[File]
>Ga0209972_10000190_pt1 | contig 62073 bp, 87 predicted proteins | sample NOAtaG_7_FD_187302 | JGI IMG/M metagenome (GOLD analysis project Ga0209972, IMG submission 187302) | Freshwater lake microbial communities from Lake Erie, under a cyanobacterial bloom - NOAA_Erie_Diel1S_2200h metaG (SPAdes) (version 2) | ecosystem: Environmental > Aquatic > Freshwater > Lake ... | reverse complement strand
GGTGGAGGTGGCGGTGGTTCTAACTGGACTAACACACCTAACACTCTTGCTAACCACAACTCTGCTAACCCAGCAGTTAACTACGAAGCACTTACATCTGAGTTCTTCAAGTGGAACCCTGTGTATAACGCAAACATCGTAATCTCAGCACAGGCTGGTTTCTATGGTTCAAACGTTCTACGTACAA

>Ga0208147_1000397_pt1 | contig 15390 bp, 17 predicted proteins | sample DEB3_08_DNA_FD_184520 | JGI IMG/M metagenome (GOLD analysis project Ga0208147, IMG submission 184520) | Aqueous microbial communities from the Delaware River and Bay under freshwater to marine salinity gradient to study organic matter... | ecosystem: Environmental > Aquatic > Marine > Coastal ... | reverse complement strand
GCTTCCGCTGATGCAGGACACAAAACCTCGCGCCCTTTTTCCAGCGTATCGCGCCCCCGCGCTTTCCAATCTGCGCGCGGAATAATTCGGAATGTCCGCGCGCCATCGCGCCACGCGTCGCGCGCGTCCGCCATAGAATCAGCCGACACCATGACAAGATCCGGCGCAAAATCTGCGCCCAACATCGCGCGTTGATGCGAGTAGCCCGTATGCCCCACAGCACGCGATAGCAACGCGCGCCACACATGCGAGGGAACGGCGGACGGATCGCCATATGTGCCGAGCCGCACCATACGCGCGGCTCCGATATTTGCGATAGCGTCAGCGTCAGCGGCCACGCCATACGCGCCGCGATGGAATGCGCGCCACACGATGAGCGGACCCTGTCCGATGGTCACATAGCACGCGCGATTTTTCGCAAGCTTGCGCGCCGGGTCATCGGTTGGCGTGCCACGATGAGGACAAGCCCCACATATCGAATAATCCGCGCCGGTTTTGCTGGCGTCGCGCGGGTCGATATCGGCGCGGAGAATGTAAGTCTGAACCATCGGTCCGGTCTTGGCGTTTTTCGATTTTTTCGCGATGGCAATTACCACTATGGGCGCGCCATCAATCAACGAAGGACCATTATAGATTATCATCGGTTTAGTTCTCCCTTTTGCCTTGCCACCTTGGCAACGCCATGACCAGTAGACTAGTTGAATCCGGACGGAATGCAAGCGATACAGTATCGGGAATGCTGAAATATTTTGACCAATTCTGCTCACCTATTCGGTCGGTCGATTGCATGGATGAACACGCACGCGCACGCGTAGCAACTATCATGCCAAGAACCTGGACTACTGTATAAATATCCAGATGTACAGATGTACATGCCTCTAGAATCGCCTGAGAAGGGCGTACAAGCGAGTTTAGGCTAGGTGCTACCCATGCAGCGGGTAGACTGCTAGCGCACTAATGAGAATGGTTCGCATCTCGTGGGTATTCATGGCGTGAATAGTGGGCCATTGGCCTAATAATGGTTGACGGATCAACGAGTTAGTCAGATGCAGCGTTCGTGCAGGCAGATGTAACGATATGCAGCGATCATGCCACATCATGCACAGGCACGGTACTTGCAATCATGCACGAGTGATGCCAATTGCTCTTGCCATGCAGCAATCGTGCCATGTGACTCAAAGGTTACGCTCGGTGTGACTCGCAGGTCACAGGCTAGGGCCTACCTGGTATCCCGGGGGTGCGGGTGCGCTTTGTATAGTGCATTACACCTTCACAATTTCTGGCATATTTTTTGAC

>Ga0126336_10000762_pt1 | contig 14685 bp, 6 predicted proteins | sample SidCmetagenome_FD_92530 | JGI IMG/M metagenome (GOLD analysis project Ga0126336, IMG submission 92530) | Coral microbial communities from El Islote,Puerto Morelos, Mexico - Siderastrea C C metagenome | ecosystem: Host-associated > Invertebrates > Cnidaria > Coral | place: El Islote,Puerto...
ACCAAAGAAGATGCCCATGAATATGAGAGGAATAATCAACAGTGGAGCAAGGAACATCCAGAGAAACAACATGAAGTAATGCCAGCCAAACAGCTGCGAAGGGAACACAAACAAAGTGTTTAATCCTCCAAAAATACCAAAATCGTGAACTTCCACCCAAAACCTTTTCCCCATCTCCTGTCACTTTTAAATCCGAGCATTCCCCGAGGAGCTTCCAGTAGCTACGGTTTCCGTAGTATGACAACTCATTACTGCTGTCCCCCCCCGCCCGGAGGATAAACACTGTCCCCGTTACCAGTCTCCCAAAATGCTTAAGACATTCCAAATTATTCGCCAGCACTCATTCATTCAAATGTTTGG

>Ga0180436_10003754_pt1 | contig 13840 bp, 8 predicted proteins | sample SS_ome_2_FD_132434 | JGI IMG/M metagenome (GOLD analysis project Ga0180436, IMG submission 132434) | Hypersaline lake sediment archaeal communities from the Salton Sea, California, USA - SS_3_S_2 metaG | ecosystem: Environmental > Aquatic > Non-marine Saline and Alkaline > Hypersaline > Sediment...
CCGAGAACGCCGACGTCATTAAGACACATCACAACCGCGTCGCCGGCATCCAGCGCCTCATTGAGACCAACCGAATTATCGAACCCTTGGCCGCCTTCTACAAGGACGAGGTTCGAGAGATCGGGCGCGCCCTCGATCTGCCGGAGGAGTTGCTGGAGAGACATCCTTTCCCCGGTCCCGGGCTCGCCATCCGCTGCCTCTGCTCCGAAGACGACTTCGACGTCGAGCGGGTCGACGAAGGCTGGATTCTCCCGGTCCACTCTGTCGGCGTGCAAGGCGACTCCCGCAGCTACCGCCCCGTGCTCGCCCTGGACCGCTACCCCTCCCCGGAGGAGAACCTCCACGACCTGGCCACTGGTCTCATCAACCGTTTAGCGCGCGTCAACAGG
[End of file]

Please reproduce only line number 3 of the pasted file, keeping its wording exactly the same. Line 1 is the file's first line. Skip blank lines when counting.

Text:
>Ga0208147_1000397_pt1 | contig 15390 bp, 17 predicted proteins | sample DEB3_08_DNA_FD_184520 | JGI IMG/M metagenome (GOLD analysis project Ga0208147, IMG submission 184520) | Aqueous microbial communities from the Delaware River and Bay under freshwater to marine salinity gradient to study organic matter... | ecosystem: Environmental > Aquatic > Marine > Coastal ... | reverse complement strand